Today’s Dayton Daily News has an article on how Ohio colleges are recruiting more out-of-state students. The article explains that universities are pursuing this strategy due to a predicted drop in home grown high school graduates (a 9.3 percent decline) during the next ten years.  I don’t doubt that a reduction in population definitely plays a part in this decision. But I would be curious to hear how much of this push is driven by economics. The article briefly notes that non-native students bring in higher tuition, but otherwise does not explore the issue of cost.

What the Dayton Daily News fails to note is that according to the 2008 National Report Card on Higher Education (the most recent report card), Ohio receives an “F” for affordability of in-state colleges and universities.

Ohio families on average contribute 39 % of annual income for in-state tuition

In fact, Ohio families pay more for higher education than the most states, and “[p]oor and working-class families must devote 57% of their income, even after aid, to pay for costs at public four-year colleges.

Seriously, think about that. More than half of your income to support your child going to college. Unbelievable.

I have nothing against Ohio universities recruiting out-of-state students. But I think they should be entirely honest about their motives. It is unfortunate that administrators are not taking this opportunity to educate the public about how our state’s policies are hurting higher education.  They might note, for example,  that in 1978 over 17 percent of the share of the Ohio budget went toward higher education, while in 2005 it was only 11.7 percent.2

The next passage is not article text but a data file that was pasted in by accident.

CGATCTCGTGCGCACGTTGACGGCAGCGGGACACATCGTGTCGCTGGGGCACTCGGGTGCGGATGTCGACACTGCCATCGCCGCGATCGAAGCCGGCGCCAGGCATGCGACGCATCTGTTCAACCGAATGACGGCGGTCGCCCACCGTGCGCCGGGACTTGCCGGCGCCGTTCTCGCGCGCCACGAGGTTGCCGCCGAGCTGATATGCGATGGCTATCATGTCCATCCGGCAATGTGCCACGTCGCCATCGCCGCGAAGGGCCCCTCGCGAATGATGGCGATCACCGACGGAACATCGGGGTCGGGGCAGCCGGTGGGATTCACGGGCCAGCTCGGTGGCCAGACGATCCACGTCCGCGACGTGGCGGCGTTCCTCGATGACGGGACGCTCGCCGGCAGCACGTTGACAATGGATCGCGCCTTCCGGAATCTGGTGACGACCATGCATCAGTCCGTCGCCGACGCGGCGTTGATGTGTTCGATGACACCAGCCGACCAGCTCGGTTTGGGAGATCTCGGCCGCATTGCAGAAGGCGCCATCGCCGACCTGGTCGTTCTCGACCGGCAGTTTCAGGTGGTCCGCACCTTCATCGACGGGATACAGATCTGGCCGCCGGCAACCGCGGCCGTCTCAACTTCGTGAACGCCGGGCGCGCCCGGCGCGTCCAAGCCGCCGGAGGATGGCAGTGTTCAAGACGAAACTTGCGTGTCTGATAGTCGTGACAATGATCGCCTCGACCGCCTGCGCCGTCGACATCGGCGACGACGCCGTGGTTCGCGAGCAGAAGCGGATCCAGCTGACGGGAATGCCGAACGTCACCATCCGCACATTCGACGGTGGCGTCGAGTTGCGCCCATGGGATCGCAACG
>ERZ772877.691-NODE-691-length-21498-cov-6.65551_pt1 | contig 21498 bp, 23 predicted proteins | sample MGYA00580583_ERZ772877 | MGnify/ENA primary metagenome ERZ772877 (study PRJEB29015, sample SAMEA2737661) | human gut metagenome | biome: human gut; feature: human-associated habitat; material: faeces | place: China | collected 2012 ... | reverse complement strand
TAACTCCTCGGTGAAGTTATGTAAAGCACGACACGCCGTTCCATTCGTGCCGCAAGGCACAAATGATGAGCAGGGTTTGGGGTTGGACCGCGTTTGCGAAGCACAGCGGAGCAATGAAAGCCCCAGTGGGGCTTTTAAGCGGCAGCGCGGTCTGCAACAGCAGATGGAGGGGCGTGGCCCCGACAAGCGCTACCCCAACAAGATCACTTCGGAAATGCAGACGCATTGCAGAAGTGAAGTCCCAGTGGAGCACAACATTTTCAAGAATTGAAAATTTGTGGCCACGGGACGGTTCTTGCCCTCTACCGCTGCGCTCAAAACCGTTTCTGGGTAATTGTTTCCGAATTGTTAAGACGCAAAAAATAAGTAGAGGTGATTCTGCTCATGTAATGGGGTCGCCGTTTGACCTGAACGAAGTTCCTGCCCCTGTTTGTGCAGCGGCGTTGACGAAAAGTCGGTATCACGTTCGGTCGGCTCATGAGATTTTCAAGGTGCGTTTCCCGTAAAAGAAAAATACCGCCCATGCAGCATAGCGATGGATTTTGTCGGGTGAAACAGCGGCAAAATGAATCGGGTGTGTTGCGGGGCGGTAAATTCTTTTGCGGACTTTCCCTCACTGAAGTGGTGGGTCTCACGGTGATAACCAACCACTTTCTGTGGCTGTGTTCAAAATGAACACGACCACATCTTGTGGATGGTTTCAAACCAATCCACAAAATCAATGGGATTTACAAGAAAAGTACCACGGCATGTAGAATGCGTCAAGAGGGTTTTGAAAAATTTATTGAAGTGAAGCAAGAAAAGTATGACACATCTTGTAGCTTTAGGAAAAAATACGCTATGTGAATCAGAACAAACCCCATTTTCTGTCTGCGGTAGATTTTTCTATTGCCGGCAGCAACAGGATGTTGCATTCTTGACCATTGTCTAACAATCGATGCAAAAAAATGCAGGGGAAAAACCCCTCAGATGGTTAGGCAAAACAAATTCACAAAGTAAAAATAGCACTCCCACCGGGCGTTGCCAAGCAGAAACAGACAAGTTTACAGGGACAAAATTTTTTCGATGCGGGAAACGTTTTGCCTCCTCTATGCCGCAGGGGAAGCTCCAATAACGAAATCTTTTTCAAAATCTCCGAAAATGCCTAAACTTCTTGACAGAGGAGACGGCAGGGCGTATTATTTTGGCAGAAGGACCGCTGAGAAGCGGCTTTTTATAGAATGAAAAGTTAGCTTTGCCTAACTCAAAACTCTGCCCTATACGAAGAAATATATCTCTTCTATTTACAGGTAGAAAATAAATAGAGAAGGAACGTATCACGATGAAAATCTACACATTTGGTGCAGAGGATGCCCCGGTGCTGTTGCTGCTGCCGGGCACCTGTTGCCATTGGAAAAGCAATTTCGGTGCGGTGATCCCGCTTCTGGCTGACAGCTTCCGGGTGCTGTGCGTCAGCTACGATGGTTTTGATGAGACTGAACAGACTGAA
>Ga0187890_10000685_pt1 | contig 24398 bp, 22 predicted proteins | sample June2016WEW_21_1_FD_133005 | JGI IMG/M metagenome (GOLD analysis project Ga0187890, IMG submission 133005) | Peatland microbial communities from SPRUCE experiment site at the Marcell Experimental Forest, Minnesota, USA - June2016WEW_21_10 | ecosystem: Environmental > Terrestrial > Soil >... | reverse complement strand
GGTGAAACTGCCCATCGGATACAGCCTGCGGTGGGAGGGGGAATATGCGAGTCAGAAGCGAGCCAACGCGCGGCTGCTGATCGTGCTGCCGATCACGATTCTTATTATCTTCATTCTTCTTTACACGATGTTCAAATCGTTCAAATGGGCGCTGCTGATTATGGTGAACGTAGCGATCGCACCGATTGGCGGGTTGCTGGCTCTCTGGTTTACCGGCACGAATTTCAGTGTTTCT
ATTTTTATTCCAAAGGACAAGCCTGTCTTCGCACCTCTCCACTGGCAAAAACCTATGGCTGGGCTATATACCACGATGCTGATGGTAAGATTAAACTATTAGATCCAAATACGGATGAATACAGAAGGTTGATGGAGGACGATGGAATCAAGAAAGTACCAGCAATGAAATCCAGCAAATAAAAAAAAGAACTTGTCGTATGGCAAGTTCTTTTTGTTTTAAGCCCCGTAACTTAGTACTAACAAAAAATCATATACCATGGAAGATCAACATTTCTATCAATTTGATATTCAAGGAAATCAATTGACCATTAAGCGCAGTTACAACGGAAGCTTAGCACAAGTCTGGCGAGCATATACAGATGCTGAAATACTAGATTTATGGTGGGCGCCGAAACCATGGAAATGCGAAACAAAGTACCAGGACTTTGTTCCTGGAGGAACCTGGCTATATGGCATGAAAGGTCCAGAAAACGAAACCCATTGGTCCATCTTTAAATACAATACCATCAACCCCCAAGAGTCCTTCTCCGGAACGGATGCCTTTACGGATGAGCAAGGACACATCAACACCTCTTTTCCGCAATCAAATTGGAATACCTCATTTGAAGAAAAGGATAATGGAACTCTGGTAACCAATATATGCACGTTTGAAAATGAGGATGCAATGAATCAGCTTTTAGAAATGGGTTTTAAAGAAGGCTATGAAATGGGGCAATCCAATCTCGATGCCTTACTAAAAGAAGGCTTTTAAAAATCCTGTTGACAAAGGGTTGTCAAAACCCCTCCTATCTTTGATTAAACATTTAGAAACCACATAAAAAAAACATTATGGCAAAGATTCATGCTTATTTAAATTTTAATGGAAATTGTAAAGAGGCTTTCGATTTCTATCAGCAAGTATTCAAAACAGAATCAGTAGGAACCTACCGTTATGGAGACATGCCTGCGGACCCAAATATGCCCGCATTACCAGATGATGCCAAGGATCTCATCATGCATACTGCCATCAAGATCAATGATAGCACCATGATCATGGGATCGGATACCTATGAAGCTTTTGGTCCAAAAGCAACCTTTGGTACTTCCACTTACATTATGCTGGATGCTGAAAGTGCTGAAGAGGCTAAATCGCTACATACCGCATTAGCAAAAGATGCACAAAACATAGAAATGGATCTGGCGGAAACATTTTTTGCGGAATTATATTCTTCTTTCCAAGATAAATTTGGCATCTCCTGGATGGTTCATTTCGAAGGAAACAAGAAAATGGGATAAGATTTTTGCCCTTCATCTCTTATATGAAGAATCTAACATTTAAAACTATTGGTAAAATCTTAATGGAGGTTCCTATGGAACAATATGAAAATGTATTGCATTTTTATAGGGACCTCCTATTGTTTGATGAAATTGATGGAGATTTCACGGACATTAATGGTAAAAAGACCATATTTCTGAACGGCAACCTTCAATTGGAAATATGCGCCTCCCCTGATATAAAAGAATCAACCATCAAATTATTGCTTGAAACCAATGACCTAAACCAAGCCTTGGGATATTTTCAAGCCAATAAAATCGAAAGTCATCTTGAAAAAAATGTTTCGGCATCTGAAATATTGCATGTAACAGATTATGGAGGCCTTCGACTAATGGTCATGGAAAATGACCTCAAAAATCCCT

Slashing revenues has consequences. And you have to wonder if perhaps maybe the decline in population would not be so large if the state invested in institutions that families value–and want to be able to afford–such as higher education.


1The National Report Card on Higher Education, Measuring Up 2008: Ohio (last visited July 15, 2011).

2Policy Matters Ohio, Wendy Patton and Kiel Albrecht, College Bound at 1, August 2005, available athttp://www.policymattersohio.org/pdf/College_Bound_2005.pdf.

Ohio is Broke…So Why are We Forfeiting $176.3 Million in Federal Funds?

In Great Recession, Politics on July 14, 2011 at 10:03 am

From (full disclosure: my employer) Policy Matters Ohio:

Ohio now has less than two months to take steps to modernize its unemployment compensation system, or it will forfeit $176.3 million in federal funds.

Call me crazy, but it seems kind of irresponsible for lawmakers to forfeit this money at a time when the state is so broke.

update: the issue is featured on the Columbus Dispatch.

Out of Touch

In Debt Ceiling, Great Recession, inequality, Politics, Poverty, Uncategorized on July 8, 2011 at 4:09 pm
Update (7/26/11): I posted this July 8th and Congress still has not reached a deal. For the record, still angry.

I am angry. So angry that I spent the entire evening furiously weeding the garden and muttering under my breath.

Letter to FDR asking for his support of "old age pension"

Why am I so upset?

I’m angry because Washington is seriously out of touch. No, not the normal “hey we’re a bunch of millionaires, but we’ll still throw you a bone” out-of-touch.  More like the, “Hey, let’s punch people while they are down! Whee isn’t this fun!”out-of-touch.